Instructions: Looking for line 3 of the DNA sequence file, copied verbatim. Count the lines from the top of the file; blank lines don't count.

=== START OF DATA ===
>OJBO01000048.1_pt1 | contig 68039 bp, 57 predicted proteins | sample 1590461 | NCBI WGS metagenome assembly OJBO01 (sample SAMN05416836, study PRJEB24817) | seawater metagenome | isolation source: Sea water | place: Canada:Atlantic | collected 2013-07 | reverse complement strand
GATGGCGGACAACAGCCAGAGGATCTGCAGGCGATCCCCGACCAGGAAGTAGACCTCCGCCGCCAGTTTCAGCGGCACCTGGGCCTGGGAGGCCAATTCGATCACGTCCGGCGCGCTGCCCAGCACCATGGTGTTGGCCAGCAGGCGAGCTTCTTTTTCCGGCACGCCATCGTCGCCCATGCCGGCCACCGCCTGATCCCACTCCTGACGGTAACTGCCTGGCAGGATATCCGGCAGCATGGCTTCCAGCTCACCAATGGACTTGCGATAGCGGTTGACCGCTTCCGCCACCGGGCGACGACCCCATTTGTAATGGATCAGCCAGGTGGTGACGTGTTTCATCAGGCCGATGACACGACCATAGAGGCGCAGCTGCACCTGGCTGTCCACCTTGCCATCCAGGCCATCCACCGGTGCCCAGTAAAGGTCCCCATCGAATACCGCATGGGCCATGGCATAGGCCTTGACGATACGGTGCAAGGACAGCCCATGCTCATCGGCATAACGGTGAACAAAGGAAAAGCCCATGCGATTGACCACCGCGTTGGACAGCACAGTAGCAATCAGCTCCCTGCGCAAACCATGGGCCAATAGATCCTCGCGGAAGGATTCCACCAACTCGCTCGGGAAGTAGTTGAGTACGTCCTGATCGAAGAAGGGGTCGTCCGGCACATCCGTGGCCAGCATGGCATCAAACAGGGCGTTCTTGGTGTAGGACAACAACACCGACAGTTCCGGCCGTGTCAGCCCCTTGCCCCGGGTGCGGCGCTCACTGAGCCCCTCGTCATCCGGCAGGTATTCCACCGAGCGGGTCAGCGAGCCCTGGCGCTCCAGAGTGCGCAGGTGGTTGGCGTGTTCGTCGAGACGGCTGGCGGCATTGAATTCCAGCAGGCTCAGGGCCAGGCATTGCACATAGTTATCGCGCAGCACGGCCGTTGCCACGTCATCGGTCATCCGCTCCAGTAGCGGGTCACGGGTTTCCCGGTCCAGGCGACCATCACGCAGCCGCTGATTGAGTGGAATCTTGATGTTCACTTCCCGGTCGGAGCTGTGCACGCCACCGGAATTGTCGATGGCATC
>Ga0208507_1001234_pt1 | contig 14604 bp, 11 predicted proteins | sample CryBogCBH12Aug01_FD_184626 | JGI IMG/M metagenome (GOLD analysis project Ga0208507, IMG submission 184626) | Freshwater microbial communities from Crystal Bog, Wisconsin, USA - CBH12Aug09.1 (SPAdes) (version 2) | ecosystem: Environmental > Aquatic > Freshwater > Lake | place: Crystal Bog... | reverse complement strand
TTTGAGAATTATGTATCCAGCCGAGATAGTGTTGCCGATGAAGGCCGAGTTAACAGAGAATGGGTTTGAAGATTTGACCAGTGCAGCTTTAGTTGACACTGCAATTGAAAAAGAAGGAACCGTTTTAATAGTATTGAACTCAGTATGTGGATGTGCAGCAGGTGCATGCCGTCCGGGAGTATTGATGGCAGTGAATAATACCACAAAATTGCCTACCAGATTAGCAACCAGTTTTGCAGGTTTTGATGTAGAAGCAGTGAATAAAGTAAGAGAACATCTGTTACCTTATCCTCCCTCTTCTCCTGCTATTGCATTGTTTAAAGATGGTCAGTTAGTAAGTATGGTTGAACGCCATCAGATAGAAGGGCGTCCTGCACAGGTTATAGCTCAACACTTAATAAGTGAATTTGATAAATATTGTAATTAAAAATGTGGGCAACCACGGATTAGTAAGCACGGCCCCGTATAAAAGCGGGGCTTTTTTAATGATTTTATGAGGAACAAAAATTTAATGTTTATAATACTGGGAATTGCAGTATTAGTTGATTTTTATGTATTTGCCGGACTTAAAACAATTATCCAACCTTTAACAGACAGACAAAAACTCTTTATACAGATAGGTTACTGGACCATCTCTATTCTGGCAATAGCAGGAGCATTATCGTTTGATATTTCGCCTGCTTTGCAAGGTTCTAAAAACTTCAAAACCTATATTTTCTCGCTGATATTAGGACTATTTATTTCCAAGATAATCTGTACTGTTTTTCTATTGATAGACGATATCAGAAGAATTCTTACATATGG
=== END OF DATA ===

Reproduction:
>Ga0208507_1001234_pt1 | contig 14604 bp, 11 predicted proteins | sample CryBogCBH12Aug01_FD_184626 | JGI IMG/M metagenome (GOLD analysis project Ga0208507, IMG submission 184626) | Freshwater microbial communities from Crystal Bog, Wisconsin, USA - CBH12Aug09.1 (SPAdes) (version 2) | ecosystem: Environmental > Aquatic > Freshwater > Lake | place: Crystal Bog... | reverse complement strand